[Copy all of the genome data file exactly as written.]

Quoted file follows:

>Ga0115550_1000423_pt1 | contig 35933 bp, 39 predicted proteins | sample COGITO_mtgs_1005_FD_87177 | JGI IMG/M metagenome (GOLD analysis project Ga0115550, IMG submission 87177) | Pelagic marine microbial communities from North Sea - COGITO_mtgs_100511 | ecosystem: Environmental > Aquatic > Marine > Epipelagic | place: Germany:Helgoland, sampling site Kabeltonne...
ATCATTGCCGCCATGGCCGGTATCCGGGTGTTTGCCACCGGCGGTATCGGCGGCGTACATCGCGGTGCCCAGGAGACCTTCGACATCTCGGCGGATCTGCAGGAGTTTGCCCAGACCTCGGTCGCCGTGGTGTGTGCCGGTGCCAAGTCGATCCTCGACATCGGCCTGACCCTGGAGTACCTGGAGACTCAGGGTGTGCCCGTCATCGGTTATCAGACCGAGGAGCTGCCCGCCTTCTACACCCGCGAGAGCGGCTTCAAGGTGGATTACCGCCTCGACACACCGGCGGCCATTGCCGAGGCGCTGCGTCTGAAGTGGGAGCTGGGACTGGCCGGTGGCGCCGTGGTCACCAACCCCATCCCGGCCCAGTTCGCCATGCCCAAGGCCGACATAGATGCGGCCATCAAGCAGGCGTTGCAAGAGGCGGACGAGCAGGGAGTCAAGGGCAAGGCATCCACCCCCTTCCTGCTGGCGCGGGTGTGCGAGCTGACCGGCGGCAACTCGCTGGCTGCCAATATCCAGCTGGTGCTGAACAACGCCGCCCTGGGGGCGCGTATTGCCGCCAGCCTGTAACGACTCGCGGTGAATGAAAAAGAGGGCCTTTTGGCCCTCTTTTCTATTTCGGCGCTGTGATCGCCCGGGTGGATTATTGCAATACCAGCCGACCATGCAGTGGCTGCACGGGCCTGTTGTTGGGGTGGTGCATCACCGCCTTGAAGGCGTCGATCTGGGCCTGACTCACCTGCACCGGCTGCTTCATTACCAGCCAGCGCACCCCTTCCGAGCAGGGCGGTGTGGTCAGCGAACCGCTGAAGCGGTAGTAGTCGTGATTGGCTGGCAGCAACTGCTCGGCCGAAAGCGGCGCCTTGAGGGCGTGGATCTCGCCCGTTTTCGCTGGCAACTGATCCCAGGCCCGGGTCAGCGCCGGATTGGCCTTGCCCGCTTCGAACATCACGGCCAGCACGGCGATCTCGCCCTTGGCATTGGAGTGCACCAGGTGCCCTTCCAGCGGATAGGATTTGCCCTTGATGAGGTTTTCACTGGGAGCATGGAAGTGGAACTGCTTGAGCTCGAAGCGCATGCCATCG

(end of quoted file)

>Ga0115550_1000423_pt1 | contig 35933 bp, 39 predicted proteins | sample COGITO_mtgs_1005_FD_87177 | JGI IMG/M metagenome (GOLD analysis project Ga0115550, IMG submission 87177) | Pelagic marine microbial communities from North Sea - COGITO_mtgs_100511 | ecosystem: Environmental > Aquatic > Marine > Epipelagic | place: Germany:Helgoland, sampling site Kabeltonne...
ATCATTGCCGCCATGGCCGGTATCCGGGTGTTTGCCACCGGCGGTATCGGCGGCGTACATCGCGGTGCCCAGGAGACCTTCGACATCTCGGCGGATCTGCAGGAGTTTGCCCAGACCTCGGTCGCCGTGGTGTGTGCCGGTGCCAAGTCGATCCTCGACATCGGCCTGACCCTGGAGTACCTGGAGACTCAGGGTGTGCCCGTCATCGGTTATCAGACCGAGGAGCTGCCCGCCTTCTACACCCGCGAGAGCGGCTTCAAGGTGGATTACCGCCTCGACACACCGGCGGCCATTGCCGAGGCGCTGCGTCTGAAGTGGGAGCTGGGACTGGCCGGTGGCGCCGTGGTCACCAACCCCATCCCGGCCCAGTTCGCCATGCCCAAGGCCGACATAGATGCGGCCATCAAGCAGGCGTTGCAAGAGGCGGACGAGCAGGGAGTCAAGGGCAAGGCATCCACCCCCTTCCTGCTGGCGCGGGTGTGCGAGCTGACCGGCGGCAACTCGCTGGCTGCCAATATCCAGCTGGTGCTGAACAACGCCGCCCTGGGGGCGCGTATTGCCGCCAGCCTGTAACGACTCGCGGTGAATGAAAAAGAGGGCCTTTTGGCCCTCTTTTCTATTTCGGCGCTGTGATCGCCCGGGTGGATTATTGCAATACCAGCCGACCATGCAGTGGCTGCACGGGCCTGTTGTTGGGGTGGTGCATCACCGCCTTGAAGGCGTCGATCTGGGCCTGACTCACCTGCACCGGCTGCTTCATTACCAGCCAGCGCACCCCTTCCGAGCAGGGCGGTGTGGTCAGCGAACCGCTGAAGCGGTAGTAGTCGTGATTGGCTGGCAGCAACTGCTCGGCCGAAAGCGGCGCCTTGAGGGCGTGGATCTCGCCCGTTTTCGCTGGCAACTGATCCCAGGCCCGGGTCAGCGCCGGATTGGCCTTGCCCGCTTCGAACATCACGGCCAGCACGGCGATCTCGCCCTTGGCATTGGAGTGCACCAGGTGCCCTTCCAGCGGATAGGATTTGCCCTTGATGAGGTTTTCACTGGGAGCATGGAAGTGGAACTGCTTGAGCTCGAAGCGCATGCCATCG